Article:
Dave Winfield, Kenny Lofton and 8 other MLB players who starred in March Madness
Bo Jackson knew football and baseball (and track and field and, briefly, basketball), but he's hardly the only two-sport star to ever play Major League Baseball.
With the bracket on our minds and Shamrock Shakes in our bellies, we took a look at MLB players who once upon a time got to dance on the biggest stage college basketball has to offer:
Hoopheads know Ainge as the president of basketball operations for the Boston Celtics and, probably, as a shooting guard for the 1984 and '86 NBA champion Celtics. Back before he was NBA Royalty, Ainge was a Blue Jay who went 0-for-2 against the Indians when Len Barker threw a perfect game in '81 (shown above).
Drafted by the Jays in 1977, Ainge made it to the bigs two years later while he was still in college at BYU. In '79, Ainge led the Cougars in scoring with 18.4 ppg on the way to an NCAA Tournament appearance ... where they were bounced by San Francisco after a first-round bye.
Two months later, Ainge went 3-for-4 in his MLB debut for the Jays. He took the Cougars to the tourney again in 1980 (and lost in the first round again). In 1981, however, Ainge left his mark on NCAA tournament history when he finished off a ridiculous coast-to-coast buzzer-beating layup to defeat Notre Dame and send BYU to the Elite Eight:
He played three seasons in MLB before opting to pursue a career in basketball.
Nash played all of 13 games in MLB, but managed to record the final three putouts of Joe Horlen's no-hitter for the White Sox in 1967. More likely, Nash is remembered for his contributions to the University of Kentucky's basketball legacy from 1961-1964.
In two NCAA Tournament appearances, Nash and the Wildcats went 1-3, reaching the regional final in 1962 (the third loss came in a 1964 Mideast region consolation game between Kentucky and Loyola, which the Wildcats lost,100-91).
He scored 30 points 21 times while at Kentucky and still holds the school record as the player to reach 1,000 career points the fastest (45 games).
Lofton is one of only two men to play in the World Series and the NCAA Final Four. Lofton was the backup point guard for the 1988 Arizona Wildcats that lost to Oklahoma in the semifinal game. The following season, Lofton started in the Wildcats' backcourt and led them to a Sweet 16 appearance.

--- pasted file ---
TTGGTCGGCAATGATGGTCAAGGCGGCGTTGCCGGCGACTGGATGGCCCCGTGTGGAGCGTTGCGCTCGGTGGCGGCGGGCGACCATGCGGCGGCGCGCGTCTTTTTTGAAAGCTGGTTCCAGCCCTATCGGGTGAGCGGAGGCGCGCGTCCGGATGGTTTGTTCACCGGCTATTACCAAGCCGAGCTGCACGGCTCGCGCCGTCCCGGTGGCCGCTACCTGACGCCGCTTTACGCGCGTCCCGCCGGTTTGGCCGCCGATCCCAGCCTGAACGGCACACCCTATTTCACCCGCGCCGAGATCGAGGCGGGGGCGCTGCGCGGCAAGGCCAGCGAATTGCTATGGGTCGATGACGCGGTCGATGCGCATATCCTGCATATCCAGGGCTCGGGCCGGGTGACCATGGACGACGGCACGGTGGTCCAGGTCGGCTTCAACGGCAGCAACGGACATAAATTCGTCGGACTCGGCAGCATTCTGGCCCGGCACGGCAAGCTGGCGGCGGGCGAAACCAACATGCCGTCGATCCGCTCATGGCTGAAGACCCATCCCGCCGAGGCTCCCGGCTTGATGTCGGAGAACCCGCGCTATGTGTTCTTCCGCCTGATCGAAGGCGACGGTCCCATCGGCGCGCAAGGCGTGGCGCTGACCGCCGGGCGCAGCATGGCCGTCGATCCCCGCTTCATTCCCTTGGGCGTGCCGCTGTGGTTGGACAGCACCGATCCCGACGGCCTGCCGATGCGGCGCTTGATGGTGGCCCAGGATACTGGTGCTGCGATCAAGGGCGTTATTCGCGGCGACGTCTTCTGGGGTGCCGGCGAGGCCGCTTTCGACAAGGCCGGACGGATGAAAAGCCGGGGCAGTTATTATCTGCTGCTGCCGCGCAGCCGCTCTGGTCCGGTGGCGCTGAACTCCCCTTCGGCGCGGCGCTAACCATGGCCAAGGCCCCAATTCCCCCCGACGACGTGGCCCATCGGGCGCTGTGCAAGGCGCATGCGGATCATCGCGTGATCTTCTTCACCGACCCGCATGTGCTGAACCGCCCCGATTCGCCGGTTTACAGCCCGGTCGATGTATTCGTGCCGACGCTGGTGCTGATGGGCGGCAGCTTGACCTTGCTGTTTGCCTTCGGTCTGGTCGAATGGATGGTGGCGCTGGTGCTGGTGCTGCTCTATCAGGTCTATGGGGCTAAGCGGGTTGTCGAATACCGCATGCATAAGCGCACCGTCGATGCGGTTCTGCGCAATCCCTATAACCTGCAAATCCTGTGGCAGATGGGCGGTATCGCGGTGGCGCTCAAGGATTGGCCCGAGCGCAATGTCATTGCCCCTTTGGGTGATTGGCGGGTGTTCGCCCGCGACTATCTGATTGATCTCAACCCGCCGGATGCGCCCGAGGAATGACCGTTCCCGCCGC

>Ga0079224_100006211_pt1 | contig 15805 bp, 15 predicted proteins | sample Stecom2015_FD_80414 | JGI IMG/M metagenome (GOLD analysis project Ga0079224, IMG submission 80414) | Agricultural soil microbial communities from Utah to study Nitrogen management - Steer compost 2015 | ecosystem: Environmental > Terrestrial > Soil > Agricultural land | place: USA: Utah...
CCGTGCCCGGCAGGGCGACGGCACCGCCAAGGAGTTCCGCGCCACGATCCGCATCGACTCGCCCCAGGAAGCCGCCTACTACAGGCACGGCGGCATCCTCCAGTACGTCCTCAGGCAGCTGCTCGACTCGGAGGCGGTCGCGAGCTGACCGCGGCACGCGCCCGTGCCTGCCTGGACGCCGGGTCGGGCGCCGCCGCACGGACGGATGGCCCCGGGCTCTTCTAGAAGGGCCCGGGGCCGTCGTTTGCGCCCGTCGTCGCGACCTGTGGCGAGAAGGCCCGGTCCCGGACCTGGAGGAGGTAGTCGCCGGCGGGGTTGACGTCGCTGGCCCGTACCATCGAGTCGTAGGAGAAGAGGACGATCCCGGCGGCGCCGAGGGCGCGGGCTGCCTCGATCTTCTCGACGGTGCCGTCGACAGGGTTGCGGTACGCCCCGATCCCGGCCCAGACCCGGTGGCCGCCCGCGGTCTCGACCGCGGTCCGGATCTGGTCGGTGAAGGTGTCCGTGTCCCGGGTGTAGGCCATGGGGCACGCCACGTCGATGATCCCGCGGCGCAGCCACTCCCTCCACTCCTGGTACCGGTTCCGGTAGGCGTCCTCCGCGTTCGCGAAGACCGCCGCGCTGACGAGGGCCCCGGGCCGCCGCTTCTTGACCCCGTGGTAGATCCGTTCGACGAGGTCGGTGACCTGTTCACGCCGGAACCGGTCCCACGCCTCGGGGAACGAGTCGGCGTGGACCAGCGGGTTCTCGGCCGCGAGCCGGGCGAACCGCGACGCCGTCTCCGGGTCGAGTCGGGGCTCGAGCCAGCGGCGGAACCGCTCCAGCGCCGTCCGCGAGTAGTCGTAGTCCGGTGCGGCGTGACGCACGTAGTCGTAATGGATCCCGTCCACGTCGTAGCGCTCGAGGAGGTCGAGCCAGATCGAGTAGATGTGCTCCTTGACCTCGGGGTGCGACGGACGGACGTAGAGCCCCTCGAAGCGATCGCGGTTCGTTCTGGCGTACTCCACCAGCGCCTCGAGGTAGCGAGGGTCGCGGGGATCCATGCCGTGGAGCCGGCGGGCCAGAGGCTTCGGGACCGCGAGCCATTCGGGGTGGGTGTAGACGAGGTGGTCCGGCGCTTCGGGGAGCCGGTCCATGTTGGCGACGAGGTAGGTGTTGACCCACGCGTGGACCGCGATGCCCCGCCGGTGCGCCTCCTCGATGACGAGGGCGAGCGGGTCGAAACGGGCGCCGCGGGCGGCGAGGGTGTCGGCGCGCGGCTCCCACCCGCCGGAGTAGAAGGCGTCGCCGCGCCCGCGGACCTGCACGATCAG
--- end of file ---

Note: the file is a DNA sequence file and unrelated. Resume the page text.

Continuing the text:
The other guy to play in both the World Series and Final Four is Stoddard, a former pitcher who was in the bullpen for the 1983 World Series champion Orioles (though he didn't pitch in the postseason) and a standout on the 1974 NC State Wolfpack basketball team that defeated UCLA in the Final Four and then Marquette to win the National Championship.
Stoddard spent 13 years in MLB and maintained a 3.95 ERA. He and Lofton graduated from the same high school: East Chicago Washington High School. Small world, huh?
Long before he was elected to 12 consecutive MLB All-Star Games and then the Baseball Hall of Fame in 2001, Winfield was a three-sport star at the University of Minnesota. As a Golden Gopher, Winfield was a member of the 1972 NCAA Tournament team that lost to Florida State after a first-round bye.
Infamously, that '72 Gophers team is more likely remembered for brawling with Ohio State than for making the tourney.
Named to the NBA Top 50, DeBusschere is definitely remembered more for basketball than he is for his baseball career. In 36 appearances (including 10 starts) for the White Sox over the course of 1962 and '63, DeBusschere went 3-4 with a 2.90 ERA.
In college, DeBusschere led the University of Detroit Titans to the 1962 NCAA Tournament where they were bounced in the first round. It was all downhill from there, obviously, as DeBusschere only went on to make eight NBA All-Star Games, win two NBA Championships, be named to six All-Defensive teams and have his jersey number retired by the Knicks. No big deal.
Hamilton enjoyed a 12-year career in MLB as a pitcher for the Indians, Senators (Rangers), Yankees, White Sox, Giants and Cubs where he became known for his eephus pitch, the "folly floater."
But back when he was a student-athlete at Morehead State University, Hamilton excelled on the basketball court and helped the Eagles to back-to-back NCAA tournament appearances in 1956 and '57.
In 19 MLB seasons, Reed appeared in 751 games and earned one All-Star selection. He maintained a 3.46 ERA and pitched for the 1980 World Series champion Phillies.
As a young man, Reed helped the Notre Dame Fighting Irish to NCAA Tournament appearances in 1963 and '65. They lost in the first round both times, but Reed was selected in the third round of the NBA draft by the Pistons and played a few years of pro ball before focusing solely on his MLB career.
Reed was the winning pitcher the night Hank Aaron broke Babe Ruth's home run record.
The Brothers Ricketts
Dave and Dick Ricketts combined to play in 142 MLB games over the course of their careers. Dick made a few appearances for the 1959 Cardinals and didn't play in the bigs again. His brother was a backup catcher on the World Series champion Cards in 1967 and again on the '68 team that won the NL pennant.
Only Dick actually appeared in the NCAA Tournament with the '52 Dukes, but both brothers were on the '55 team that won the NIT.